Fota Wildlife Park in Cork is set to be the centre of the Zoological World when it hosts the BIAZA (British and Irish association of Zoos and Aquariums) AGM on June 10th & 11th.
Fota Wildlife Park, a leading contributor to conservation is hosting the conference in the Clarion Hotel in Cork City and it will be the first time the BIAZA AGM will be held outside of the UK. BIAZA is the professional body representing the leading zoos, wildlife parks and aquariums in Britain and Ireland, their member collections pride themselves on their excellent animal welfare, education and conservation work.
Speaking about the conference Fota Wildlife Park Director Sean McKeown said "we are honoured to be hosting the AGM and look forward to showcasing both Fota Wildlife Park and Cork to the Zoological people in Britain and Ireland". The conference brings together 100 of the decision makers from the associations members and they will be discussing this year's theme ‘Evidence, Evidence -basing decisions and actions on a sound foundation'.
Director of BIAZA Miranda Stevenson is hoping that the conference will be a great success "it is very important that our members base their decisions on evidence and Fota Wildlife Park has arranged some fantastic speakers to discuss this topic including the President of University College Cork, Dr Michael Murphy". Dr Murphy will be joined by Sir Drummond Bone, President of BIAZA, Sir Nicholas Steele ex President Worldwide and Anthony Woods of the Worldwide Trust as one of the key speakers.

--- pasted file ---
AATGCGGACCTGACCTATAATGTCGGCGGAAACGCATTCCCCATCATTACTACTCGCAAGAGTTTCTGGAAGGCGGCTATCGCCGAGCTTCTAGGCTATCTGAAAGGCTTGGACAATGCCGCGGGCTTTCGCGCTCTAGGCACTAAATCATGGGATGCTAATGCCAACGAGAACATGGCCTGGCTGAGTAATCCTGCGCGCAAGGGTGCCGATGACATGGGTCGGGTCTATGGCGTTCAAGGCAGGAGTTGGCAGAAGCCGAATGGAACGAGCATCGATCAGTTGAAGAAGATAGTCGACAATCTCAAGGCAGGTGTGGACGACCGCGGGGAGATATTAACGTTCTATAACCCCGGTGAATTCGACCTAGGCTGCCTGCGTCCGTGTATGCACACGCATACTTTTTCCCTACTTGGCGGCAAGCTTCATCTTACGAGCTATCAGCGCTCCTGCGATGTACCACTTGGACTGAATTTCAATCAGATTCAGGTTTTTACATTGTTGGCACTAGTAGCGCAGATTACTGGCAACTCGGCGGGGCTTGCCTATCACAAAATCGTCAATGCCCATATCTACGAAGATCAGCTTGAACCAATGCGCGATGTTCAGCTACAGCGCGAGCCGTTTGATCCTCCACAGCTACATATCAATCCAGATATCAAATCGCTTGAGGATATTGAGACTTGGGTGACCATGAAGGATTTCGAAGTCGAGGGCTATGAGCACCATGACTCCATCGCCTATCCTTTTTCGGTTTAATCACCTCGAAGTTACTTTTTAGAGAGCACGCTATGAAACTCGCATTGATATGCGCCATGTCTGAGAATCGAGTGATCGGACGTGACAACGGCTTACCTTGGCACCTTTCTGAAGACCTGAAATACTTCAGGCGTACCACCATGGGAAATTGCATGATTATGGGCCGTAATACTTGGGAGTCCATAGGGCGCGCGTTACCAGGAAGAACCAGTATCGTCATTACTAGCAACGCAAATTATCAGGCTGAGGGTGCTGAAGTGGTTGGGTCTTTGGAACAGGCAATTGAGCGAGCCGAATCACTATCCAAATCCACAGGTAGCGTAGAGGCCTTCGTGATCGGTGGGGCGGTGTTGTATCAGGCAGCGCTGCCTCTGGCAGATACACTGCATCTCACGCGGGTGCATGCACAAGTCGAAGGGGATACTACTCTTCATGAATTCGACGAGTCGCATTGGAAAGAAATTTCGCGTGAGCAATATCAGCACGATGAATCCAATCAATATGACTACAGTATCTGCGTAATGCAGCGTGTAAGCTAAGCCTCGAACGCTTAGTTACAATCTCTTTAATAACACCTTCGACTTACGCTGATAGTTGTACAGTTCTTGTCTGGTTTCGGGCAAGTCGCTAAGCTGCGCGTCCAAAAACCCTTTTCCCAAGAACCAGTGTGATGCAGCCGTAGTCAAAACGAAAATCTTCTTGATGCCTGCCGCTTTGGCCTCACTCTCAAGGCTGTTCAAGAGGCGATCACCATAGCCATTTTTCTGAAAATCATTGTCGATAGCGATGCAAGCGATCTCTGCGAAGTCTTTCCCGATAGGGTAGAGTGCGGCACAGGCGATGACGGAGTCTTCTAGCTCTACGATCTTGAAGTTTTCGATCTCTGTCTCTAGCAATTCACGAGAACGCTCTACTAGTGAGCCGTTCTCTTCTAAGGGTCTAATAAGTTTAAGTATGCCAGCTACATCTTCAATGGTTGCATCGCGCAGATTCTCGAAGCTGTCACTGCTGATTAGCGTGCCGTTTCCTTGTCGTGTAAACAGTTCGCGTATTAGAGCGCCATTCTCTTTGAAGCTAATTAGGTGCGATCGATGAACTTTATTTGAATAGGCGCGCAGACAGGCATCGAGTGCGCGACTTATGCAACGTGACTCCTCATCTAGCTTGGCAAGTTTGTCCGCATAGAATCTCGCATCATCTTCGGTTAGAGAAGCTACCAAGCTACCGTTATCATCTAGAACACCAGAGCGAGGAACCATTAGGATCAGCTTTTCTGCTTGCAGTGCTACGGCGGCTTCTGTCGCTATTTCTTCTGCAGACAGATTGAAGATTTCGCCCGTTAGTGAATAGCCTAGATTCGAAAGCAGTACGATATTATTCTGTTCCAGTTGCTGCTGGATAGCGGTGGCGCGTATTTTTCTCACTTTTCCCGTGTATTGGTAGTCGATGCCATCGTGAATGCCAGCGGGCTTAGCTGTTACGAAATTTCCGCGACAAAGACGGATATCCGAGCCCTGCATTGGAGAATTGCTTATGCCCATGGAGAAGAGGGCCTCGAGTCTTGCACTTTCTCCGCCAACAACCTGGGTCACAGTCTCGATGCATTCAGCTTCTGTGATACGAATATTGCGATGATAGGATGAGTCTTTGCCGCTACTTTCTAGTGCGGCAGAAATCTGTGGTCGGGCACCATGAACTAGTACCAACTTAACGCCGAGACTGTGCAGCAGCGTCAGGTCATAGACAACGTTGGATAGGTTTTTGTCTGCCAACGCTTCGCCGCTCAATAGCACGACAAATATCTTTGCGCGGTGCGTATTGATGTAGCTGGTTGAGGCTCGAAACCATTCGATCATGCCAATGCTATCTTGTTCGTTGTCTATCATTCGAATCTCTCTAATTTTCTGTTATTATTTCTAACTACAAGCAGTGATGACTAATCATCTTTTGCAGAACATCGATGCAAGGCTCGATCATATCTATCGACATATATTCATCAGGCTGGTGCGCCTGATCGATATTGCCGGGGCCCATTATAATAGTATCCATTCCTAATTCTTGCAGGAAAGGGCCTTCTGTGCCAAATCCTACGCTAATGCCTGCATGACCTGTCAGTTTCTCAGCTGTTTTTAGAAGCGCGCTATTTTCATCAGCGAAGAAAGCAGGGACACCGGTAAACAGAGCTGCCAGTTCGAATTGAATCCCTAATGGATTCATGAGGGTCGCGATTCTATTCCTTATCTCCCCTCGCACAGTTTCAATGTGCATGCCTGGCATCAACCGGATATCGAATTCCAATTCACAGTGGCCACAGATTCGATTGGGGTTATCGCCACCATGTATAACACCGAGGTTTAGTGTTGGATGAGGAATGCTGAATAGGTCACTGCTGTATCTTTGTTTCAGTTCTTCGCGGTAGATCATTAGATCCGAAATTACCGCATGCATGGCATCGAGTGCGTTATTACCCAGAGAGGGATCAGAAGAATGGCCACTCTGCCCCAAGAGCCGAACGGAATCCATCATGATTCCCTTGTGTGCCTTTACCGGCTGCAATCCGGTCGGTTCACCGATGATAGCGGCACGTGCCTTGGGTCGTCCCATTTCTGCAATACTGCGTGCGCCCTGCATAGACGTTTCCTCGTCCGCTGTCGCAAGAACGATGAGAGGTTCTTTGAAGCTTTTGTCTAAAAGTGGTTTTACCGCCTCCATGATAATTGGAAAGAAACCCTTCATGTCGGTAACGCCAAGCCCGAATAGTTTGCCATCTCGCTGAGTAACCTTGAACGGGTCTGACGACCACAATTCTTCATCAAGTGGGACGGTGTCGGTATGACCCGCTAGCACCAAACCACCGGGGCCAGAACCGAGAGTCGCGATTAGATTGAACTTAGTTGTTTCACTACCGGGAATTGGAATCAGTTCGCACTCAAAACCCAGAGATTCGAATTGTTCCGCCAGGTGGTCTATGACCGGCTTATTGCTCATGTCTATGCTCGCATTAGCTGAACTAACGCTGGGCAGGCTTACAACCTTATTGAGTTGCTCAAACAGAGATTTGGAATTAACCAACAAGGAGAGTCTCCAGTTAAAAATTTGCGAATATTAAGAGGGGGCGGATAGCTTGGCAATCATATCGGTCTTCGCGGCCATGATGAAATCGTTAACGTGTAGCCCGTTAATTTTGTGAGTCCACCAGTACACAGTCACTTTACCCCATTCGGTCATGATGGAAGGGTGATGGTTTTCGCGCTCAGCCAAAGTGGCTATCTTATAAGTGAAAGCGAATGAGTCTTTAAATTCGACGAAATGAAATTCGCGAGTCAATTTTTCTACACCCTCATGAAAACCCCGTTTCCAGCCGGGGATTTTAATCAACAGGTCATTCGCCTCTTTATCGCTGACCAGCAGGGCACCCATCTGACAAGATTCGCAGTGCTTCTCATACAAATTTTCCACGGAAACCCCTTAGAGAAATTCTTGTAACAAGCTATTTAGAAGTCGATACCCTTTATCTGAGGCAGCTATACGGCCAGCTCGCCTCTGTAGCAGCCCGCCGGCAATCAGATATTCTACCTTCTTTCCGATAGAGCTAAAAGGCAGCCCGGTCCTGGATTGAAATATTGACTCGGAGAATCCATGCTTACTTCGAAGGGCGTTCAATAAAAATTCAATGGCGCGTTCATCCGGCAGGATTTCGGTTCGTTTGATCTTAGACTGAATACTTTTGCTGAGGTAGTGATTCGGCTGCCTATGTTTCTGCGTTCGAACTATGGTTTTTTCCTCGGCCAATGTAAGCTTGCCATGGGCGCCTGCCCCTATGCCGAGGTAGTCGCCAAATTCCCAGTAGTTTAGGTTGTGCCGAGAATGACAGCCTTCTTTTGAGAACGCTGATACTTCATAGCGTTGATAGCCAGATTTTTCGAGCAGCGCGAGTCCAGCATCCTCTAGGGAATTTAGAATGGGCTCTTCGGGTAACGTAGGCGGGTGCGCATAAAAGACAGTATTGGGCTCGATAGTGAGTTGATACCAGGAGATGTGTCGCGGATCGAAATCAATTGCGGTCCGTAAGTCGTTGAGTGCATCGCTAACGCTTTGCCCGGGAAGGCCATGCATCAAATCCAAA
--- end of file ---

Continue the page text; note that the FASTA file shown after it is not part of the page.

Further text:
One of the main areas for discussion over the two days will be the area of conservation, BIAZA members have supported 735 projects (130 of which were native) with a contribution of £10 million in 2009. Fota Wildlife Park is a key player in this, contributing funds and also reintroducing animals back into the wild.
In the past number of years Fota Wildlife Park has sent European Bison and Scimitar Horned Oryx back in to the wild in Poland and Tunisia respectively. In the case of the European Bison, In April 2008 four of Fota's were sent to a region in Poland, called the Komacza Forest District.
The four females that were sent are now part of a wild herd of bison, roaming free. Staff at Fota are now looking forward to showing two new female Bison calves to the BIAZA members on Friday that may be included in the next reintroduction.
For more details visit www.biaza.org.co.uk